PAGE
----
October 9th, 2008

quicknet: a proof of concept file

I'm trying to make a single-file, cross-implementation program that involves some networking. I only need a handful of relatively high-level functions: connect to a port on a host, write octets, read available octets, and disconnect.

Most similar attempts I've seen involve functions with a bunch of intermixed #+foo and #-bar, and I find that kind of ugly. It's a little less ugly to have something approximately like #+foo (load "foo-defs.lisp"), but that defeats my single-file goal.

I decided to give it a try with CLOS, using an object to represent the current implementation and defining methods that specialize on the implementation class. For example, here's part of the file to support LispWorks:

;;; LispWorks

(define-implementation-package :lispworks #:qn.lw
   (require "comm"))
  (:import-from #:comm
  (:import-from #:system
  (:export #:open-tcp-stream

(defclass qn.lw:lisp (lisp connections-are-streams) ())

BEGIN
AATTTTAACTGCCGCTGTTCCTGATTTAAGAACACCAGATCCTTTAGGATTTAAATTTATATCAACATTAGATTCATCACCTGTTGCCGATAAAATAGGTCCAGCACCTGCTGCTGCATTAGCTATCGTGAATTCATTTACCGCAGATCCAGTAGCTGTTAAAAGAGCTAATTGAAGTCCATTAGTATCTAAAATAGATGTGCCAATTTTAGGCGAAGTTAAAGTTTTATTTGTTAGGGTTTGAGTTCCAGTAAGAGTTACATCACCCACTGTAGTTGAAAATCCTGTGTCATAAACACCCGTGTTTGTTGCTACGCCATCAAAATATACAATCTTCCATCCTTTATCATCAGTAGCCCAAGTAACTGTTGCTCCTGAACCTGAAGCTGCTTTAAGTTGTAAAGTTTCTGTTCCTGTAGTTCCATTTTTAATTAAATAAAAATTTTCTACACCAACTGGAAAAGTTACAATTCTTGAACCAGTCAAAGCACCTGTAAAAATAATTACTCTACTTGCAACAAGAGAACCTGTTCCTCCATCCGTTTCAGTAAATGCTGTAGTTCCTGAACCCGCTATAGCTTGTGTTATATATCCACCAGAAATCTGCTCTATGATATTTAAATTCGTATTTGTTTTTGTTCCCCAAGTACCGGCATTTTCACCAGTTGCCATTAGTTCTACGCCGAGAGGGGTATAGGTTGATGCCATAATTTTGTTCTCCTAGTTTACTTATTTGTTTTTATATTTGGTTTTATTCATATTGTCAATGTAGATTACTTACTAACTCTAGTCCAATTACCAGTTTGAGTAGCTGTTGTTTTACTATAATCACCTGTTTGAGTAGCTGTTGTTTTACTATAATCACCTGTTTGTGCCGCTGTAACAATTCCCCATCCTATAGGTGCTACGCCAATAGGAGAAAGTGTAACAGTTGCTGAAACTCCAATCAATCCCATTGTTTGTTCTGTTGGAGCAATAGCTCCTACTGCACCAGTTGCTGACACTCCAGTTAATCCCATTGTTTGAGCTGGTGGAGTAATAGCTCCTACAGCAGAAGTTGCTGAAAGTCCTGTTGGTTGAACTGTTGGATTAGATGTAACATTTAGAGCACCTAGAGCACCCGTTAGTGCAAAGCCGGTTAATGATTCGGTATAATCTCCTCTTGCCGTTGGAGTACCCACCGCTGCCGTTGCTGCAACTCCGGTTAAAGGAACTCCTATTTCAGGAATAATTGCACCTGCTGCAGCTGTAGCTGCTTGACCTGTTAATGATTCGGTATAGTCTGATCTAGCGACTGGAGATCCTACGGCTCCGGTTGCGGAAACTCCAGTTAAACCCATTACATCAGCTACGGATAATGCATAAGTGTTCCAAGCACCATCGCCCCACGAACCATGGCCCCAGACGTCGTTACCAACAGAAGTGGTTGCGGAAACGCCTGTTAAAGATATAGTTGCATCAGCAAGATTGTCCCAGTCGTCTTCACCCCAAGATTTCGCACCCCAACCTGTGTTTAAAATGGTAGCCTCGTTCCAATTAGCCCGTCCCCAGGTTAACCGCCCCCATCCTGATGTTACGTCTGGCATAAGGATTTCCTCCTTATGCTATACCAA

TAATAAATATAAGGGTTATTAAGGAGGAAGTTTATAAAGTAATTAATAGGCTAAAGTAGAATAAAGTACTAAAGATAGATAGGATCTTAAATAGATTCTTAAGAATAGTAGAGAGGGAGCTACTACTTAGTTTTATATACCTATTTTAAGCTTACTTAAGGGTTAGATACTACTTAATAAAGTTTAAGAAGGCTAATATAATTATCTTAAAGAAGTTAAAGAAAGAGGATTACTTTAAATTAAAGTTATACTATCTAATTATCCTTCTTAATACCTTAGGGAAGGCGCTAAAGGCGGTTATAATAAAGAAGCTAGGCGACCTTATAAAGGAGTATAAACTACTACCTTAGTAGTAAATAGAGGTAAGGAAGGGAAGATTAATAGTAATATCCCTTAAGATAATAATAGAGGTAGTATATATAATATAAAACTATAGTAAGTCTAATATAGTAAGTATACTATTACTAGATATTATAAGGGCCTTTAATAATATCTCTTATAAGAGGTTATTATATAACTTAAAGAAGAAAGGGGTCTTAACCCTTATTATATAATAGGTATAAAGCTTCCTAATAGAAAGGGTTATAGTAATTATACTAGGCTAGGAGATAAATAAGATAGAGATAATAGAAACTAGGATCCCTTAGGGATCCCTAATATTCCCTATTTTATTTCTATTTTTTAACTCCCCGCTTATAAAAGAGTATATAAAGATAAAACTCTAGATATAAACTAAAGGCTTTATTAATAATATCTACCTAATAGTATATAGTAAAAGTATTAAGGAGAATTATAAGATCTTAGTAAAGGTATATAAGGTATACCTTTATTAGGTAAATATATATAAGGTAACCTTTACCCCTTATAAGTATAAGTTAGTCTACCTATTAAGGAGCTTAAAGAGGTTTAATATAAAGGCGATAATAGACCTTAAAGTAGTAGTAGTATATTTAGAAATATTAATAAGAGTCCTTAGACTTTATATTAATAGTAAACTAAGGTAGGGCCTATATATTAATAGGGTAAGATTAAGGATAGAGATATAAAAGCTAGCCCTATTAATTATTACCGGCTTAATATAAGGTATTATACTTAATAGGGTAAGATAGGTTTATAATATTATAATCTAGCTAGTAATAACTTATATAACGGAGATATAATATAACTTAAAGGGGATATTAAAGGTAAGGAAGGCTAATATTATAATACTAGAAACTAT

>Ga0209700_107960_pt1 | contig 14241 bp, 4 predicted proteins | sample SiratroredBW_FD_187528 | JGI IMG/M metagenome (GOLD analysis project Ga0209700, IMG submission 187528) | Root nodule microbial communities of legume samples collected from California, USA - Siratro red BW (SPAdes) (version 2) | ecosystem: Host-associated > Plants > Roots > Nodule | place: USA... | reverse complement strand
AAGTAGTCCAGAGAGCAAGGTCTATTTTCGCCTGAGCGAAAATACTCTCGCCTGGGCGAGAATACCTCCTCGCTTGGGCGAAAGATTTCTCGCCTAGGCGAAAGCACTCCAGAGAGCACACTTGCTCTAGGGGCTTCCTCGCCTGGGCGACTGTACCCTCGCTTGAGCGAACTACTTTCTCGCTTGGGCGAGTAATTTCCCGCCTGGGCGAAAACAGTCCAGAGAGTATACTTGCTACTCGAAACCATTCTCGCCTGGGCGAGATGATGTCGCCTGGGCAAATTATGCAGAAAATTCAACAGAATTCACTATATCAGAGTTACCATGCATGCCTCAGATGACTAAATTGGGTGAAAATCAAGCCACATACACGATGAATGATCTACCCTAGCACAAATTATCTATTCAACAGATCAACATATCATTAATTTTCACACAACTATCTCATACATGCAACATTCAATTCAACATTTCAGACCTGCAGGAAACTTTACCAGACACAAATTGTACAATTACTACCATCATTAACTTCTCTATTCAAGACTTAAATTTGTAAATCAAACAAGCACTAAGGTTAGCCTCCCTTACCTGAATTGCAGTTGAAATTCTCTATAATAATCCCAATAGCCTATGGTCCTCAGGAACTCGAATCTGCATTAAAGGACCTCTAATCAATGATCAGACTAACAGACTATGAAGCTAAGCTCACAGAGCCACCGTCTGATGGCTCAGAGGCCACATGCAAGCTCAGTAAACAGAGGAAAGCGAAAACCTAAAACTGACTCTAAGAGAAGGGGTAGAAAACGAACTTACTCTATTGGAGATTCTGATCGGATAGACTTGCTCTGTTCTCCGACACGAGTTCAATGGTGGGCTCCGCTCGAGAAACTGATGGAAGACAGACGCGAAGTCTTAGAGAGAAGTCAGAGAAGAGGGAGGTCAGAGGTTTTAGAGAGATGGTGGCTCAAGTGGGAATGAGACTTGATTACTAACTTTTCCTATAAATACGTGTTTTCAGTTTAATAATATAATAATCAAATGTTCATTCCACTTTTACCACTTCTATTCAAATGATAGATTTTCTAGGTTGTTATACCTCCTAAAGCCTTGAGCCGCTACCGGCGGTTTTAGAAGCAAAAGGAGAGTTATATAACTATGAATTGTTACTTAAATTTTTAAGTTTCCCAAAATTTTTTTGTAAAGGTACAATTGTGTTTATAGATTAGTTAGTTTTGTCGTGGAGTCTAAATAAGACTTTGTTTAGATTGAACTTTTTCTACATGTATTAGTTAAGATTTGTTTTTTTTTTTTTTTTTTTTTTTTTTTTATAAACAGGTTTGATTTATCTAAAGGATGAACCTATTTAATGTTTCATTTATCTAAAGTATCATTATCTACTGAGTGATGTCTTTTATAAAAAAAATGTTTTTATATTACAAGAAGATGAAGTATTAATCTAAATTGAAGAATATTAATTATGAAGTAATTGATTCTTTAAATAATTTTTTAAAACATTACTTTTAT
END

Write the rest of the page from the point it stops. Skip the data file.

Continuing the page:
(defmethod %open-connection (host port (lisp qn.lw:lisp))
  (qn.lw:open-tcp-stream host port
                          :direction :io
                          :read-timeout 0
                          :element-type 'octet))

(defmethod %read-octets :before (buffer connection (lisp qn.lw:lisp))
  (declare (ignore buffer))
  (qn.lw:wait-for-input-streams (list connection)))

(setf *lisp* (make-instance 'qn.lw:lisp))

I split a subset of the program into its own file with just the networking stuff: quicknet.lisp. It supports SBCL, CLISP, LispWorks, Allegro Common Lisp, ECL, and Clozure CL.

I'd love to get some feedback. What do you think of the approach? Is there something I should do differently or better?